Objectives To evaluate extrapulmonary activity and correlate baseline features at diagnosis with survival in a large cohort of patients with sarcoidosis.
Methods We studied 170 patients consecutively diagnosed with sarcoidosis in the last 10 years. The diagnosis of sarcoidosis was based on clinical criteria and imaging studies, together with the histopathological demonstration of non-necrotizing granulomas, and the exclusion of other granulomatous diseases, especially infections (tuberculosis). Extrapulmonary involvement was defined according to the criteria defined by Judson et al, 2011.
Results There were 111 (65%) women and 59 (35%) men, with a mean age at diagnosis of 47.49 years (range 17-92). The main clinical manifestations present at diagnosis were respiratory symptoms in 112 (66%) patients, erythema nodosum in 35 (21%), articular involvement in 35 (21%) and fever in 34 (20%) patients; incidental imaging findings in asymptomatic patients was found in 12% of cases. After a mean follow-up of 107.4 months, 21 (12%) patients died. The main causes of death were infections in 4 patients, cardiovascular disease in 2, pulmonary sarcoidosis in 1, neoplasia in 1 and other causes in 2 patients; in the remaining 11 patients, the cause of death was unknown or unclassifiable. Survivors had a lower mean age (44.82 yrs. vs. 65.95 yrs. p<0.001) and a statistical trend to higher mean levels of serum angiotensin-converting enzyme (ACE) (105.78 U/L vs. 64.58 U/L, p=0.16). The mortality rate was higher in patients born in Spain (16% vs. 0% in those born outside Spain, p=0.008). Extrapulmonary involvement was unrelated to death (mortality rate of 11% vs. 14% in patients with pulmonary involvement). Multivariate analysis identified mean age at diagnosis (p<0.001) as an independent risk factor associated with death.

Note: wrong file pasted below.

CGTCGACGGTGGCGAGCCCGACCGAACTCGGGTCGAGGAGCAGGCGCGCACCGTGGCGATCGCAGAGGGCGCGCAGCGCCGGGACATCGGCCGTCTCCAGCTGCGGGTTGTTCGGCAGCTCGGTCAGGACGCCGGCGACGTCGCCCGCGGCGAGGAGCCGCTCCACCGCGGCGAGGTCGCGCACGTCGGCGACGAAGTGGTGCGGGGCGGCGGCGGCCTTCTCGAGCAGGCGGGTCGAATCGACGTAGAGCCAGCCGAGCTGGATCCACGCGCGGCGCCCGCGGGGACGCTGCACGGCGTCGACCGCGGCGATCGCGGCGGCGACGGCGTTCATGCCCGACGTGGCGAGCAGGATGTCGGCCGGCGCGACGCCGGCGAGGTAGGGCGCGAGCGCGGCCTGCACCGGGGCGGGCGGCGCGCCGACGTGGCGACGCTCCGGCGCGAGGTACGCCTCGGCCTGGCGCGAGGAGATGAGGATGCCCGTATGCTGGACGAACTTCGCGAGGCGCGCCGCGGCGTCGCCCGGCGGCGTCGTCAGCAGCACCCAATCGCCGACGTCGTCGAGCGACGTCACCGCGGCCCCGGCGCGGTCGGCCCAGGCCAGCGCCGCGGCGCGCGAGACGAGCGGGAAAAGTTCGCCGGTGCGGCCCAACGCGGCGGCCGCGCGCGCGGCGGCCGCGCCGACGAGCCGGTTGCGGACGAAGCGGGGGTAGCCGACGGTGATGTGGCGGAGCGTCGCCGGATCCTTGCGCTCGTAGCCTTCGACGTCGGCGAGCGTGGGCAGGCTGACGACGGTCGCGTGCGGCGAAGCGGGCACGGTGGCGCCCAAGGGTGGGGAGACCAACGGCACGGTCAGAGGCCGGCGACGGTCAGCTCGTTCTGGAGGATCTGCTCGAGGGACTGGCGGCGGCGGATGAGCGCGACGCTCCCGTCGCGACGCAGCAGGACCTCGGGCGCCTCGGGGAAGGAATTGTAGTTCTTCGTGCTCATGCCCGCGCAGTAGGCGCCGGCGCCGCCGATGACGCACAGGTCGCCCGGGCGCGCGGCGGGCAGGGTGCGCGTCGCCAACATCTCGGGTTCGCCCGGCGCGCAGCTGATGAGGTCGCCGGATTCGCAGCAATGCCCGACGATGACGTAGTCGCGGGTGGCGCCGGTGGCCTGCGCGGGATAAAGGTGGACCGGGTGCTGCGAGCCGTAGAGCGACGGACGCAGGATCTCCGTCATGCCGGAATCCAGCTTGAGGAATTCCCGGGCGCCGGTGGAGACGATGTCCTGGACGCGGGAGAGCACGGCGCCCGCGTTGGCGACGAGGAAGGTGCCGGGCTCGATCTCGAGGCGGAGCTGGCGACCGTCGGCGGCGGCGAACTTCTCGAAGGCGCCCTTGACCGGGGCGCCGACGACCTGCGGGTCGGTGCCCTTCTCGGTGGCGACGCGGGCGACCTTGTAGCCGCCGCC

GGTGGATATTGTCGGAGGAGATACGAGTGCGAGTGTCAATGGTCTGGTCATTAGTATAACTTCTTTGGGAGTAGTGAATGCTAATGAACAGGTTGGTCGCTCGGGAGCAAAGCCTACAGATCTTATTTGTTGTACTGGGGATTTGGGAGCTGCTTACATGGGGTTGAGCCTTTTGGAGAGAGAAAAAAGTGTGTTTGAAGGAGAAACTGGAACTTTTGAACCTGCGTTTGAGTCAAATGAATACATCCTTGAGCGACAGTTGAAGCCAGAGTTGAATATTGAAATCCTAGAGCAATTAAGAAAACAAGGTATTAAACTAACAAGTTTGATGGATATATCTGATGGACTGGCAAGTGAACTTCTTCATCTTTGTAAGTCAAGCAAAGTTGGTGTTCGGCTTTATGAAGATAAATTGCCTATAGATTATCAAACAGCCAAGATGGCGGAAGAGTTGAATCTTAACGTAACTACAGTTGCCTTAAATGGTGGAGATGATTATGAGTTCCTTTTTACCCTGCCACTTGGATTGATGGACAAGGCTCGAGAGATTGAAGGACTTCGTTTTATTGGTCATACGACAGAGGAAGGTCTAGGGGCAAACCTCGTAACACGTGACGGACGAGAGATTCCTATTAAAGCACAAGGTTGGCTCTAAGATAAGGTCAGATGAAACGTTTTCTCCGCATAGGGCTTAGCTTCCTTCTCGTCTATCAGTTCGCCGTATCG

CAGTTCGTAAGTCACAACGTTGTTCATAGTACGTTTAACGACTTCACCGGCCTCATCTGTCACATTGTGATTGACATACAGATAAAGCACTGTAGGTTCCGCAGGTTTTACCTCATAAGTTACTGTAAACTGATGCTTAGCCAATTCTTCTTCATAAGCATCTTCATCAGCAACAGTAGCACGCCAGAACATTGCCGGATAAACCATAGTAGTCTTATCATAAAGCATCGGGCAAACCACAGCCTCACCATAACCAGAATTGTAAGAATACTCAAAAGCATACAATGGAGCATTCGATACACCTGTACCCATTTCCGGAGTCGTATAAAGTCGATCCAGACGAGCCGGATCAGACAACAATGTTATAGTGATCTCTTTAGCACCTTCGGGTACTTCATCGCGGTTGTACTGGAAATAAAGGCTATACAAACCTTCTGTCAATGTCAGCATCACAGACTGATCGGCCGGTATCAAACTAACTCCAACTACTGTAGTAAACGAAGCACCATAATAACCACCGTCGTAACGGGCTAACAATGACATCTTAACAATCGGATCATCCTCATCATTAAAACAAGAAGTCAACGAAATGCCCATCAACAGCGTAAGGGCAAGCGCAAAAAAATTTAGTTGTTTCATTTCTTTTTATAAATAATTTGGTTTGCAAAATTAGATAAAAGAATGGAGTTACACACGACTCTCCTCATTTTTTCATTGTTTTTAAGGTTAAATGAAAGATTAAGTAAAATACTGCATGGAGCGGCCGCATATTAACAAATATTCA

Conclusions Extrapulmonary involvement in sarcoidosis is not associated with mortality. An older age at diagnosis was the principal risk factor associated with death, while patients born outside Spain had a lower mortality rate, and mean ACE levels at diagnosis were inversely associated with survival. The very-low rate of deaths caused directly by sarcoidosis might explain our results.
Disclosure of Interest None declared
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